WATERVILLE — The Waterville Charter Commission on Tuesday wasn’t ready to remove discussion about whether to change the ward system from the table, though most said they think the public wants to maintain that system.

The nine members present decided to continue discussing the ward system at the panel’s next meeting, to be held at 6 p.m. Feb. 11 in the Front Street Conference room in the basement of City Hall.

The current ward system requires that seven city councilors represent the city’s seven wards and seven Waterville Board of Education members represent seven wards.

At a Jan. 8 public hearing of the Charter Commission, several residents said they wanted to maintain that system.

At Tuesday’s meeting, commission Co-chairman Tom Nale Jr. reported that, as part of his work on a commission subcommittee, he spoke with all seven city councilors and five were vehemently opposed to changing the ward system. None said they had heard from constituents who wanted to change the system, he said. Mayor Nick Isgro felt the same way, but City Manager Michael Roy was in favor of changing it, he said.

“I just don’t think that there’s any substantive support for that position, for the people in the city,” Nale said.

Much of Tuesday’s meeting focused on the ward system issue, with Nale saying he was inclined to take a vote Tuesday to eliminate it as a topic of discussion going forward because there was so much public support for keeping it.

Members Hilary Koch and Rien Finch, however, said they were uncomfortable voting on the issue so quickly. Finch said he agreed with Koch that members “shouldn’t be taking a vote to not change something.”

“I don’t want to shut us out of something right now,” he said.

Members Julian Payne and Ron Merrill agreed with Nale, saying the panel had done its due diligence on the issue. Cathy Weeks also concurred.

“I feel like we should vote to ensure the ward system remains intact,” she said. “Put it to bed.”

But member Phil Bofia said that, while he supports the ward system, he wants to hear from people who don’t want it. Finch said a couple of people he spoke to suggested having at-large councilors and going to nine instead of seven councilors as the population grows.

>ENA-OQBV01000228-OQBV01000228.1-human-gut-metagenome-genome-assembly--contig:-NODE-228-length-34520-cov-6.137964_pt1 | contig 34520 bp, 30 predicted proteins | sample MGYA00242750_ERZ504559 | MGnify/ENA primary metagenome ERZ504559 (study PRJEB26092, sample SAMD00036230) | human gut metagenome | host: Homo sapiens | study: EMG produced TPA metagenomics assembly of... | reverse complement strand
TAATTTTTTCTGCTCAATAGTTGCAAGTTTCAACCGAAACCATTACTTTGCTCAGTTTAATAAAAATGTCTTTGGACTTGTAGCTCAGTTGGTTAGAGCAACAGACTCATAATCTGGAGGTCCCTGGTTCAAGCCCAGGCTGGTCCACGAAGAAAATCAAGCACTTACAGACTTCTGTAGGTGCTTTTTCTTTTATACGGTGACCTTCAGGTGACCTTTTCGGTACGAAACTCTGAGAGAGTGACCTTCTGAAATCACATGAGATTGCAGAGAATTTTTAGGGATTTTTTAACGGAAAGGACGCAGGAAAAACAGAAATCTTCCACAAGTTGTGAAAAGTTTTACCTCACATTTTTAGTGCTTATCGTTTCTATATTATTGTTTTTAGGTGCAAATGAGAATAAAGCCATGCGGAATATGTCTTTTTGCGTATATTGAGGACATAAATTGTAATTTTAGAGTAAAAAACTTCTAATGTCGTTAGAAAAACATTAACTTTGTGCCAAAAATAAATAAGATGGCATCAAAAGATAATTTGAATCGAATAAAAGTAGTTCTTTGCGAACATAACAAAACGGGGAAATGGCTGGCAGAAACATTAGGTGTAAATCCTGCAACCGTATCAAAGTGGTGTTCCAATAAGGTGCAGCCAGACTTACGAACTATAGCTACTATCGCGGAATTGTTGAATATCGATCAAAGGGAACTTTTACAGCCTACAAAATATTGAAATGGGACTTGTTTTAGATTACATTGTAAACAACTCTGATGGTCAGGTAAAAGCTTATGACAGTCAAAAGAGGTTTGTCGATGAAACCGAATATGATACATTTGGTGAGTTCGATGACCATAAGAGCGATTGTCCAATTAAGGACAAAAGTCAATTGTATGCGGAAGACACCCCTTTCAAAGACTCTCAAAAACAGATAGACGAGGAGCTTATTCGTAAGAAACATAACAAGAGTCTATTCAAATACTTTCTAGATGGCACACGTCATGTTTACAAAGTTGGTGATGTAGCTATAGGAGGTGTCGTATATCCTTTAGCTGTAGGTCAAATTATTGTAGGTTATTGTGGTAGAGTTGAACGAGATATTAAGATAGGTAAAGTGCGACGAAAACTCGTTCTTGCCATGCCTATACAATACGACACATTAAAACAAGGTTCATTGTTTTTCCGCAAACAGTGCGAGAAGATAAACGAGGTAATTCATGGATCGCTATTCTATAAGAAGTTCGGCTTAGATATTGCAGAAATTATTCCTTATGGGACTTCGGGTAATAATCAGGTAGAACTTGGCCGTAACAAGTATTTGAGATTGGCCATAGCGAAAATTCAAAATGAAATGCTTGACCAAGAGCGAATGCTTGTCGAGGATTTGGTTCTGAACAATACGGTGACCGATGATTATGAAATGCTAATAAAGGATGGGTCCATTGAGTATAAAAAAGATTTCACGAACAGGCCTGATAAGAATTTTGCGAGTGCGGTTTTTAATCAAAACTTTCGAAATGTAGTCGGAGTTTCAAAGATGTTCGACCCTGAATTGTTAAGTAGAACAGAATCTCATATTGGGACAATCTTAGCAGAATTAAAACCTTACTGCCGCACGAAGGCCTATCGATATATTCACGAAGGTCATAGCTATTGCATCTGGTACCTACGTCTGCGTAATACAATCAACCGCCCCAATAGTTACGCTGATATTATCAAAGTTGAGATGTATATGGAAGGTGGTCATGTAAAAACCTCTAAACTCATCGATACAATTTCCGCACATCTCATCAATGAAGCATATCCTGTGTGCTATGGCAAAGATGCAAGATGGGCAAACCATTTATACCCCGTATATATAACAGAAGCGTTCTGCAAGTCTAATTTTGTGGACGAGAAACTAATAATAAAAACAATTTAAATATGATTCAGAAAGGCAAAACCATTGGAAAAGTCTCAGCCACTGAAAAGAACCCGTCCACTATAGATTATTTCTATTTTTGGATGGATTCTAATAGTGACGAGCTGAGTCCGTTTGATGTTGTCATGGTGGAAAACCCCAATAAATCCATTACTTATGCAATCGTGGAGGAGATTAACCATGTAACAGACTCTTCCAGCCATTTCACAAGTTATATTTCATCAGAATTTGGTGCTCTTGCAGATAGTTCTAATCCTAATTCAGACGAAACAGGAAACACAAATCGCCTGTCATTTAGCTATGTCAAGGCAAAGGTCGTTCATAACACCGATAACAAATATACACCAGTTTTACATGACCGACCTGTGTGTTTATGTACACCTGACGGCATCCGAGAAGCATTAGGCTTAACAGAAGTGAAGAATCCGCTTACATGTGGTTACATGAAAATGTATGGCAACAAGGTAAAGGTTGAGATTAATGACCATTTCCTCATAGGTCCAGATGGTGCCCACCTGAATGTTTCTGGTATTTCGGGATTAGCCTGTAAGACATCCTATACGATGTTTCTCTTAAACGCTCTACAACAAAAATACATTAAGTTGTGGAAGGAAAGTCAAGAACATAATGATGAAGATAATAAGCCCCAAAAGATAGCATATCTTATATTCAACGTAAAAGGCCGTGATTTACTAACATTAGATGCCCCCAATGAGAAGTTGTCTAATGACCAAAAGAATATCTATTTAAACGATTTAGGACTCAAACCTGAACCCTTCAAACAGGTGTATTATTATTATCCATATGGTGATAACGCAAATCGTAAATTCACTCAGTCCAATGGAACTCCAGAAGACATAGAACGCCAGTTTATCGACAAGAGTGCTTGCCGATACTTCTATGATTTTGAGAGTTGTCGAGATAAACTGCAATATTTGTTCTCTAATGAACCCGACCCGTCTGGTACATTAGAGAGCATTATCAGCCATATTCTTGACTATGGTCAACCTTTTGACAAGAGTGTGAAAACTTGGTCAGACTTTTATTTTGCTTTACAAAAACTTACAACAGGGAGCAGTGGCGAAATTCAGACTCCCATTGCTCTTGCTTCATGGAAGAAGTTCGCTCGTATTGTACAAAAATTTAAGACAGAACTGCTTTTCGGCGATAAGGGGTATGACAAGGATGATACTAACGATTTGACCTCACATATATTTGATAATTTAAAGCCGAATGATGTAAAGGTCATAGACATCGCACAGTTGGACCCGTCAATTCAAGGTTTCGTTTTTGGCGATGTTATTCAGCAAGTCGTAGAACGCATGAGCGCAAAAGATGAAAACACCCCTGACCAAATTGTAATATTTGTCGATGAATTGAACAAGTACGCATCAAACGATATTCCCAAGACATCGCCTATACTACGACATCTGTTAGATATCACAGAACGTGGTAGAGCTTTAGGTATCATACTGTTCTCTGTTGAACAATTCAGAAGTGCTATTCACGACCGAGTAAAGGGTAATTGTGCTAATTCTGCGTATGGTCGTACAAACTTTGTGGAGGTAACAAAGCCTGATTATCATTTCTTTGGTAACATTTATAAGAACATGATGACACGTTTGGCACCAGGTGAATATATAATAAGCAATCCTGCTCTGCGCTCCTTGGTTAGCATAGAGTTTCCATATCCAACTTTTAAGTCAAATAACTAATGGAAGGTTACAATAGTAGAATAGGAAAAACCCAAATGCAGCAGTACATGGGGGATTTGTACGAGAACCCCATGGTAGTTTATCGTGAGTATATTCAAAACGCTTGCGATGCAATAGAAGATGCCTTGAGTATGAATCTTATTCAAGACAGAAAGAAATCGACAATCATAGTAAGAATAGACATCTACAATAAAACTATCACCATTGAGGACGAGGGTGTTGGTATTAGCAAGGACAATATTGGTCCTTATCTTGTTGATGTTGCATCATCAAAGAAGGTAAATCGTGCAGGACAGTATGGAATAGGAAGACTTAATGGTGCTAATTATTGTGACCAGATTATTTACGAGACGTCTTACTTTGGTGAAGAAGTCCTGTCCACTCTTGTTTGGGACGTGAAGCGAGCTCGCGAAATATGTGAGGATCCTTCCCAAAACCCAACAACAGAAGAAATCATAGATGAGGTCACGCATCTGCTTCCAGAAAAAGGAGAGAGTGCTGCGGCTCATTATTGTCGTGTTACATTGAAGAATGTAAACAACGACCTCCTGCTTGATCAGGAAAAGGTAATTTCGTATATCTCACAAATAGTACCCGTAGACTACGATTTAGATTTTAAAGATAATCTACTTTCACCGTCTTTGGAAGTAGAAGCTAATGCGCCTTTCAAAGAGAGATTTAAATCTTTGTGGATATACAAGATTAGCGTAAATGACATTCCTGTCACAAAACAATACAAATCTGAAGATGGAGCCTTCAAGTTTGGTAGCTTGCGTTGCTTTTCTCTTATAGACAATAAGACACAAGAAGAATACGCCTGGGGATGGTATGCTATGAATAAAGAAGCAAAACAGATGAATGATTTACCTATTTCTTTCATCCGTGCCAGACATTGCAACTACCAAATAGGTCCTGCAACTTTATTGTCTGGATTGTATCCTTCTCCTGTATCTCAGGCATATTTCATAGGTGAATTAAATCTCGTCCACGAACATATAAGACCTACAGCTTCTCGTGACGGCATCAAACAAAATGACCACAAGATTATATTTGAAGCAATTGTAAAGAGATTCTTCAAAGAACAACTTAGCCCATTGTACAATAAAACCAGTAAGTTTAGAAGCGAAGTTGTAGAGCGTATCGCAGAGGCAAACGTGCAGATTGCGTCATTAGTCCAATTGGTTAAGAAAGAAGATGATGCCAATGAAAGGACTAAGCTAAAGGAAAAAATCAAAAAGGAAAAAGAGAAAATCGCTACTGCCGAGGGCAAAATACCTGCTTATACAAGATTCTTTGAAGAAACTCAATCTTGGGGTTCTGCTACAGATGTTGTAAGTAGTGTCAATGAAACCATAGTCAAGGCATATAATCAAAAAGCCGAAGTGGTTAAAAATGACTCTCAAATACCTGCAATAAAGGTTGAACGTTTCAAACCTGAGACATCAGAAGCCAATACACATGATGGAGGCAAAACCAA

“I think we do them a disservice by not hearing them out,” he said.

Co-chairman James Laliberty said the commission’s purpose is to make changes, if appropriate.

“If everyone wants the ward system to stay the same, it’s going to be the easiest thing in the world,” he said. “We do nothing.”

Member Samantha Burdick said there might be an instance where the commission decides to make a change related to the ward system and if members voted Tuesday to eliminate the ward system as a discussion item, that could impact whether they could vote on a ward-related item.

“I think just to kind of scratch something is doing a disservice as well,” she said.

Nale said his point was that the commission has a lot of issues to look into and if members come to a consensus now on what issues to focus on, the process will be more efficient.

“If there’s no support to changing the ward system, I’d think there’s some value in all of us recognizing that,” he said.

In other matters, the commission decided to table discussing whether the city should prohibit school employees from serving on the council. They did so after Payne said he spoke to several people who said lawsuits have been filed in southern Maine on that issue and the charter commission should wait until they are resolved before discussing it.

Payne said he has always believed it is a conflict of interest for a school employee to sit on a council, but he would not go against the city solicitor’s advice to wait until the lawsuits are resolved.

“It’s not an issue I’m going to push for, despite my beliefs,” he said.

Nale agreed.

“For now, I think the most prudent thing to do is to just put that on the back burner,” he said.

After much discussion Tuesday, the commission voted 9-0 to require a vote of 7-3 to make an individual charter revision and 8-2 to send it to the City Council. Member Lutie Brown was absent from the meeting due to illness.

The city charter is like a local constitution that governs how the city operates. It requires that voters every seven years be asked whether a charter commission should be established to revise the charter or establish a new one. Voters in November decided to establish the commission and elected charter commission members from each city ward. The city council also appointed three members.

The commission reviews the charter and makes recommendations as to what changes, if any, should be made. There is no legal requirement that changes be made. The commission also receives public input, as it did at last week’s public hearing.

The schedule for commission meetings, which are open to the public, is listed on the city’s website — www.waterville-me.gov.

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